Space porn: These images are (quite literally) out of this world
If former White House press secretary Scott McClellan had really penned his memoir to make a pile of money, as current and former administration officials claim, he couldn’t have chosen a worse publisher.
PublicAffairs Press is notorious for paying modest advances — and its notoriety is especially pronounced around my house. I’ve had one book published by PublicAffairs and have another one in the works. When my wife saw the size of the first advance she wondered if I was really so desperate that I needed to turn to a vanity press. It was joke, but it had a toehold in reality.
After listening to McClellan’s critics pile on, accusing him of cashing in, on the “Today” show, I called his editor, Lisa Kaufman. She also happens to be my editor. “So, what about it?” I wanted to know. “How much did McClellan get? As much as his most famous critic, Karl Rove, got from Simon & Schuster for his as-yet-unpublished memoir — around $1.5 million?”
Lisa laughed. While she wouldn’t reveal the exact figure, she narrowed it enough to lay the money-grubbing charges to rest: It was a five-figure advance. Not just under $1 million, but under $100,000. If Rove and company really think McClellan wrote this book for the money … well, I’ll put this in Texan: He’s so dumb he couldn’t pour piss from a boot if the directions were printed on the heel.
As Kaufman summed up, “You don’t come here [PublicAffairs] to cash in.” That is, regrettably, something I can vouch for.
McClellan and I share something besides the same editor. We were both problem authors who had difficulties handing in our manuscripts by deadline. When I would call Lisa and explain why I was missing yet another date, she was understanding. “You’re not the only one,” she once told me. “Scott [McClellan] is late, too.” She explained that it was a difficult process for him, not just because he was a first-time author, but because he had promised he would write honestly and openly about what he had experienced during his years at the White House. Emotionally, it was a hard task.
I’m not sure that McClellan knows this (he and I have never met or spoken), but PublicAffairs was at first skeptical when McClellan and his agent made their pitch. Doubtful enough that, says Kaufman, founder/publisher Peter Osnos called around first, asking White House reporters what they thought of McClellan. “They told Peter that Scott was a straight shooter,” says Kaufman. “That if he says he’s going to tell the truth, he will tell the truth.”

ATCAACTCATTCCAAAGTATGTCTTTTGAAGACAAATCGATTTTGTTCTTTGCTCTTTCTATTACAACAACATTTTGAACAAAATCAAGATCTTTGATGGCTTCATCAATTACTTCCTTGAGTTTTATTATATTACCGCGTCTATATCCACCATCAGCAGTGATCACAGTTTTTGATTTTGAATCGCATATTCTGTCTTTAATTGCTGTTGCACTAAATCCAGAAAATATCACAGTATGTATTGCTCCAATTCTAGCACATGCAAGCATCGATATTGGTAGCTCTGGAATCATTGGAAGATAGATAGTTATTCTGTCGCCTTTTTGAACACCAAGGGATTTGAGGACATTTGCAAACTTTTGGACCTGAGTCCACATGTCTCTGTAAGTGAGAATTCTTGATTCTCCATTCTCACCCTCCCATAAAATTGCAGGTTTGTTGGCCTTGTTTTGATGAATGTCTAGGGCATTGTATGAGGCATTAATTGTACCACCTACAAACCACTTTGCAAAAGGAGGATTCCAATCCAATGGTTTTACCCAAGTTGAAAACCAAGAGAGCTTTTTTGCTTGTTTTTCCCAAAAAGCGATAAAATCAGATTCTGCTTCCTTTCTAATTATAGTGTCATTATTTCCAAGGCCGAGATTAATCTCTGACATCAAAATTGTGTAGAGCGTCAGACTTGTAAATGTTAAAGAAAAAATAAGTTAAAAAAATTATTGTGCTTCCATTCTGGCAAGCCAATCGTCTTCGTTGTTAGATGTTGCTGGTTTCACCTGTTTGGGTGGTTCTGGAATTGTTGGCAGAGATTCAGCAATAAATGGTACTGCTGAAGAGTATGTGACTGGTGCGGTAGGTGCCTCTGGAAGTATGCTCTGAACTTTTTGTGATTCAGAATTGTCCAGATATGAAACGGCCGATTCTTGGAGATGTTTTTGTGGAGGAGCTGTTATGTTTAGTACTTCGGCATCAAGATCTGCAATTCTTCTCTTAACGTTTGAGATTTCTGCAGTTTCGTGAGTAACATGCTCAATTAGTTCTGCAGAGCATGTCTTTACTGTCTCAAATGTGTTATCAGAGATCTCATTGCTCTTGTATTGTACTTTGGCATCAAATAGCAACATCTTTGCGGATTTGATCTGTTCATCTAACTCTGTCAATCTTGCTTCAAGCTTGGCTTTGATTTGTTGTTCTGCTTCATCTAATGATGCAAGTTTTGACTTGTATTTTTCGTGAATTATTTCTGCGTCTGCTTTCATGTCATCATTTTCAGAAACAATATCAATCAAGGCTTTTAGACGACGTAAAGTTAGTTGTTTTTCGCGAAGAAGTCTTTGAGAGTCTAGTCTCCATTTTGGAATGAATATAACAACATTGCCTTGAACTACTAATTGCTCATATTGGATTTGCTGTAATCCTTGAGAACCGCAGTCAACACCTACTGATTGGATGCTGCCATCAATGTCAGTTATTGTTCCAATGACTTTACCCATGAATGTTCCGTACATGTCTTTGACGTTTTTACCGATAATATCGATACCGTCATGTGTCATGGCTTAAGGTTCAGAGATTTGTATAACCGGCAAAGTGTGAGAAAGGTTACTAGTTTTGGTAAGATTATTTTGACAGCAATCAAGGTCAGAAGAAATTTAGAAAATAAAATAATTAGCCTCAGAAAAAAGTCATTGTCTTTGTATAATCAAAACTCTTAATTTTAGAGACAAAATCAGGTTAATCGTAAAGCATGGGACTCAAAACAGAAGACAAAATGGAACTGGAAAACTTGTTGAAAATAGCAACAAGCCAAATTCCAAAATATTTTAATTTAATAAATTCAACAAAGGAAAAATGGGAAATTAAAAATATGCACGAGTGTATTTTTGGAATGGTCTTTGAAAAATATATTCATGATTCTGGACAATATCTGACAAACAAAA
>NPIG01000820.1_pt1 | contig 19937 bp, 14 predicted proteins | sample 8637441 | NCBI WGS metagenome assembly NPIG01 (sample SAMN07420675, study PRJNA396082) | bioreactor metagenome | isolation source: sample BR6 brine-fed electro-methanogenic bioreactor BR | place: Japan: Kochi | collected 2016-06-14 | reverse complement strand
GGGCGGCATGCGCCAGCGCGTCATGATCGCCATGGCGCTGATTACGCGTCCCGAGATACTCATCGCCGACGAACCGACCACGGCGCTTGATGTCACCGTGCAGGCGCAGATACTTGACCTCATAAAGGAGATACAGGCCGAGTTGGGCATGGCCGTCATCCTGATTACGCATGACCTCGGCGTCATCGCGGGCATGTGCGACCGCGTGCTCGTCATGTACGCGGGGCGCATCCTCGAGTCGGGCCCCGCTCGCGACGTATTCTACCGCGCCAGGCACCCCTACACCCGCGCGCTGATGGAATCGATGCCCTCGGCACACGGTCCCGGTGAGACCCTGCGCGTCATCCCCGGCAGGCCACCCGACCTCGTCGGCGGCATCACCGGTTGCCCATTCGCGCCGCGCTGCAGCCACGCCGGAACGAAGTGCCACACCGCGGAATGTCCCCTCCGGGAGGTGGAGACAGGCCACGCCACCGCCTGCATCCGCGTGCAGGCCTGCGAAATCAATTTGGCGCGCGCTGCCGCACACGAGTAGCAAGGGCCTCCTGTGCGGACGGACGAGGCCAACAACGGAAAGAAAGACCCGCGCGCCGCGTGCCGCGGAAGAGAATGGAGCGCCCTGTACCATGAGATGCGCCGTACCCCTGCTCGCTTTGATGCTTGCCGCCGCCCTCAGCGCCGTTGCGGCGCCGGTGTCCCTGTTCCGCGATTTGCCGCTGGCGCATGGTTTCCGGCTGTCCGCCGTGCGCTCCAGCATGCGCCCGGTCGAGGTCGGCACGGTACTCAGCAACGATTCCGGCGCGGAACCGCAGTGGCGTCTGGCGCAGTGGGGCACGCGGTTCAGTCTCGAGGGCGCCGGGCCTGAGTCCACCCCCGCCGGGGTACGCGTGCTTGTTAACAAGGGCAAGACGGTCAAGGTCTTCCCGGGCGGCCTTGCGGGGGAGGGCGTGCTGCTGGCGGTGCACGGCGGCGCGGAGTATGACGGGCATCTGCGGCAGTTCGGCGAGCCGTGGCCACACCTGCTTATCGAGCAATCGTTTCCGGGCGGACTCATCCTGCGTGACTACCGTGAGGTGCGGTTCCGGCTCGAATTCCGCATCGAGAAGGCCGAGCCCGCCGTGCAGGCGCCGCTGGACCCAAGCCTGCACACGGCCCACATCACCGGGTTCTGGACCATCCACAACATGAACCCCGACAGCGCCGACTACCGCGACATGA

Obviously, I can’t vouch for McClellan’s veracity. I have, however, had a chance to read his book. And having also known and worked with Kaufman for several years, I can say this: “What Happened” was not, as Rove et al. have charged, written by his “New York editor.” Stylistically, that is just not her voice on the page. Neither is Kaufman some ideologue with an agenda to push. She demands that her authors write intelligently, clearly and honestly, regardless of their political views. The notion of Kaufman as “brainwasher” is absurd. (Unless, of course, she brainwashed me into thinking that. And, oh, my God, how would I know?!)
His critics will continue trying to spin McClellan’s revelations as the product of a brainwashed, greedy, disgruntled former employee. But his book has the ring of truth to it — and that’s something his critics, and this White House, have notoriously lacked.
Osha Gray Davidson is the author of five books of nonfiction and a frequent contributor to Rolling Stone.More Osha Gray Davidson.
NASA astronaut Mike Hopkins
On December 28, 2013, Expedition 38 crew member Mike Hopkins participating in the second of two space walks to replace a degraded pump module on the International Space Station. (NASA astronaut Rick Mastracchio is reflected in his helmet!)
The Soyuz TMA-10M
The Soyuz TMA-10M headed towards the International Space Station with crew members from Expedition 37 onboard.
40 years ago the Apollo 8 mission flew up to the moon, orbited it ten times and then returned to Earth. This picture was taken from that flight and shows the Earth as it seemingly rises in similar fashion to a sunrise.
Sunrise from Expedition 36
NASA Flight Engineer Karen L. Nyberg of Expedition 36 took this photo of the sun rising -- a sight they saw nearly 16 times per day due to the speed of the International Space Station's orbit around the earth.
A pair of NanoRacks CubeSats -- nanosattelite spacecrafts carrying experiments -- were launched by Expedition 38.
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